When people find out I study butterflies in the rainforest, one of several questions that I’m often asked is how long butterflies live for. My response: as long as it takes to get eaten.
Yes, the life of an adult butterfly is hard. If the purpose of the caterpillar is to eat and grow, then the purpose of the adult is to mate, and it is a struggle to mate before meeting the end. Indeed, with hordes of predators ready to make a meal of a juicy butterfly in the jungle, there is little time to waste.
For males, the struggle intensifies. Not only do they have to dodge attackers while seeking a female, but males must also compete with each other for the opportunity to mate with her. Since one competitive male can monopolize more than one female, the chance to pass on one’s genes isn’t guaranteed. So they must fight for that, too.
In a case of sexual… preemption, let’s call it, some male butterflies skip the whole seeking altogether. A male will hone in on a female pupa—where the caterpillar transforms into the adult—and wait around for her to emerge. As soon as she’s out, or perhaps even before, he mates with her. Biologists call it ‘pupal mating’.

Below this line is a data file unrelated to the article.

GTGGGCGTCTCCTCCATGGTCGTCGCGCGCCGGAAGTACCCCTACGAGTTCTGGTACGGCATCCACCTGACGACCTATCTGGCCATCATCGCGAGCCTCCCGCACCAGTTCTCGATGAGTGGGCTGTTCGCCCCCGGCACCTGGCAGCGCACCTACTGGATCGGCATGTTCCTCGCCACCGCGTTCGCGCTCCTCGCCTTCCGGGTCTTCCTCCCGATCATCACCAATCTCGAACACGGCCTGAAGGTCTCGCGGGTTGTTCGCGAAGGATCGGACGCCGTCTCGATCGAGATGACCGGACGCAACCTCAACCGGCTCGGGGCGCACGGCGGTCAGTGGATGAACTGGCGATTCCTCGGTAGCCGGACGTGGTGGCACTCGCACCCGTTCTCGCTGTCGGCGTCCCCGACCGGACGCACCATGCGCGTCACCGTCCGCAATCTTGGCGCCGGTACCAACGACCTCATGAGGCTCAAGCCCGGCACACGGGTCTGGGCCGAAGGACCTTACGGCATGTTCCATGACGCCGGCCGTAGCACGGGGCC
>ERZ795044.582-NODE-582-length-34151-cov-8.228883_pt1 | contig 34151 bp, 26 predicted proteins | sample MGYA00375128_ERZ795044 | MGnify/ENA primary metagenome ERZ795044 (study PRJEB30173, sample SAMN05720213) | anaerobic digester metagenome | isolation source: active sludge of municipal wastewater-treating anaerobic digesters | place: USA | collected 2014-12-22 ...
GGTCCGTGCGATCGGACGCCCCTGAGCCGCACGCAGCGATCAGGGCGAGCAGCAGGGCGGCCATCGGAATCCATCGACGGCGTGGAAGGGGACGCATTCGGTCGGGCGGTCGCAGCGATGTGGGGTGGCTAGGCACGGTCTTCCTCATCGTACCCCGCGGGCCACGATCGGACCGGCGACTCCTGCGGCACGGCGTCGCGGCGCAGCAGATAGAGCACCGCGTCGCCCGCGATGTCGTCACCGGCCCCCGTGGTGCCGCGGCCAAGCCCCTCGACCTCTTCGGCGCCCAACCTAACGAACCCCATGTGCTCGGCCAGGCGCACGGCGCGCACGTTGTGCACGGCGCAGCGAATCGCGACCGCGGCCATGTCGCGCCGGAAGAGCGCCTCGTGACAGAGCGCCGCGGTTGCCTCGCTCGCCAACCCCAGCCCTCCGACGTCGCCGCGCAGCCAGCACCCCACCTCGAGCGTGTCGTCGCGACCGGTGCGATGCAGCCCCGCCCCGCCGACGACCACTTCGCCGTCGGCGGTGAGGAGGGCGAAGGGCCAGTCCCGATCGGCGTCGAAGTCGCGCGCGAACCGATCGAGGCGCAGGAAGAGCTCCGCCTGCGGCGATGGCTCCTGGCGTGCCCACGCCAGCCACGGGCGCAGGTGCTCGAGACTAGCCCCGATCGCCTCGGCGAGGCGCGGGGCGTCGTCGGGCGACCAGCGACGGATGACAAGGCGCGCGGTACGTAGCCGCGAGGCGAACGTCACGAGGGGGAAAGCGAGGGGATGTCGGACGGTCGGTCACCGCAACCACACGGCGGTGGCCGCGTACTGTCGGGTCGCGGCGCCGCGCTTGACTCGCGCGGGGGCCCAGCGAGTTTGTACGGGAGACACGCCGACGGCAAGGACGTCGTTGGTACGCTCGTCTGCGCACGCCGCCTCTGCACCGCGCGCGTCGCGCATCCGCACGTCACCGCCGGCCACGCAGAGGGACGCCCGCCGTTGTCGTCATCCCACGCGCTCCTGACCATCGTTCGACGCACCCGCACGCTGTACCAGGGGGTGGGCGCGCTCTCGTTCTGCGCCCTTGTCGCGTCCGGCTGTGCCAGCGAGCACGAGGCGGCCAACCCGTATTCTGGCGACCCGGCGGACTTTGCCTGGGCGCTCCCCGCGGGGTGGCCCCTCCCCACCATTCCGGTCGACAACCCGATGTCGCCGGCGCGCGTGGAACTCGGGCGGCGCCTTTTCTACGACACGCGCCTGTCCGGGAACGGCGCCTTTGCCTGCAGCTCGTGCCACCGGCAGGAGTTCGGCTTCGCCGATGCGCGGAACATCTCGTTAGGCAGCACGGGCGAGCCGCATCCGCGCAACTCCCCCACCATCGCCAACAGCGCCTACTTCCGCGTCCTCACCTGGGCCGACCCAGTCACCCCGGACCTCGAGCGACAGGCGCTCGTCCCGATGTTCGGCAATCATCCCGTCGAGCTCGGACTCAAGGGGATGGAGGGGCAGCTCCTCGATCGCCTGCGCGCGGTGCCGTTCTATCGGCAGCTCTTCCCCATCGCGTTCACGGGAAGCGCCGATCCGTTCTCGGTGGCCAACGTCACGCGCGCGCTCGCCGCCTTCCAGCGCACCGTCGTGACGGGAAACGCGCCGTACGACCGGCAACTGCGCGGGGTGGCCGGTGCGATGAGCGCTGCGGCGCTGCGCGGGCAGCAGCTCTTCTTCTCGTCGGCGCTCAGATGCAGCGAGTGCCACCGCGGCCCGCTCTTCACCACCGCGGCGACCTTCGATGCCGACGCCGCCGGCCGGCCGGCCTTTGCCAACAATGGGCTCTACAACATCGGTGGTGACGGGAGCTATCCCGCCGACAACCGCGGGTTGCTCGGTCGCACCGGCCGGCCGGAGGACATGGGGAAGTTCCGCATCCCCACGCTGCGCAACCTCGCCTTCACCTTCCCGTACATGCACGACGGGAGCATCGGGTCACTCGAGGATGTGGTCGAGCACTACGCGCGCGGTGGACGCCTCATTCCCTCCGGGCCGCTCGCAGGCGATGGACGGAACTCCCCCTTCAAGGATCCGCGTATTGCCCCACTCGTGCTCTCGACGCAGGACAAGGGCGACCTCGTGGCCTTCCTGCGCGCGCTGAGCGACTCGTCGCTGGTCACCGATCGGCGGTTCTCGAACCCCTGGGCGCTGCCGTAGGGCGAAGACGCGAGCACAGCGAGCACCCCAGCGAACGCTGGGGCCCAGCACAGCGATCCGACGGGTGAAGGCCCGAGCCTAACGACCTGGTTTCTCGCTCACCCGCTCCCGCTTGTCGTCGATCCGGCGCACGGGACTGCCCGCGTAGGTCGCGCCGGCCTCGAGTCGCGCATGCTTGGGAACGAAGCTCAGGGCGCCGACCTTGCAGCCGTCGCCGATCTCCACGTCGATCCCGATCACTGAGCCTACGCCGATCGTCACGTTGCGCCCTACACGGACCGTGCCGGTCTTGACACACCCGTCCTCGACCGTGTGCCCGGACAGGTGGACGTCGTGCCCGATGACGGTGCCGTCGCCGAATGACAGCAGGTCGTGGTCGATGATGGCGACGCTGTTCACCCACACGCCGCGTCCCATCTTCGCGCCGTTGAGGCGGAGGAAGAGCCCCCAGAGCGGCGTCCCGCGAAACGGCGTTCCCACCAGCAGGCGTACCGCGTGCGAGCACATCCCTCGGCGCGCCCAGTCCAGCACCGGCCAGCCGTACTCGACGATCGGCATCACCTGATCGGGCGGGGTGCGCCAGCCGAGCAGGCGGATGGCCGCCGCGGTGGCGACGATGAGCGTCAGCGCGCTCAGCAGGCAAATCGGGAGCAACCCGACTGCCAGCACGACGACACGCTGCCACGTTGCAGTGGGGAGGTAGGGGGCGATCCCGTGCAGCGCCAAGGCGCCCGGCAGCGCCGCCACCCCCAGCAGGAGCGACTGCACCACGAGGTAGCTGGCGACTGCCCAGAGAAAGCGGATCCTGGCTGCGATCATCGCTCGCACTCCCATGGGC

The trouble is, all the males in the neighborhood are on to this trick, and they all want to be the first to mate with freshly-eclosed females. So what do they do? They all hang around her. They literally hang around, and even on, the female, waiting for her to emerge from her transformation. As soon as she’s out, they’re ready, but of course there can only be one in the end.
So what gives a male the advantage in this pupal mating strategy? A 1994 study by Erika Deinert et al. in the journal Nature set out to figure out just that. The authors figured there would be two forces—biologists call them selective forces—influencing the evolution of male morphology. One, larger males should be able to outcompete smaller males for a place on the female pupa. Second, and perhaps contrary to the first, males with smaller bodies should be able to mate more efficiently when the time comes. So which is it, larger or smaller males, that win the evolutionary contest?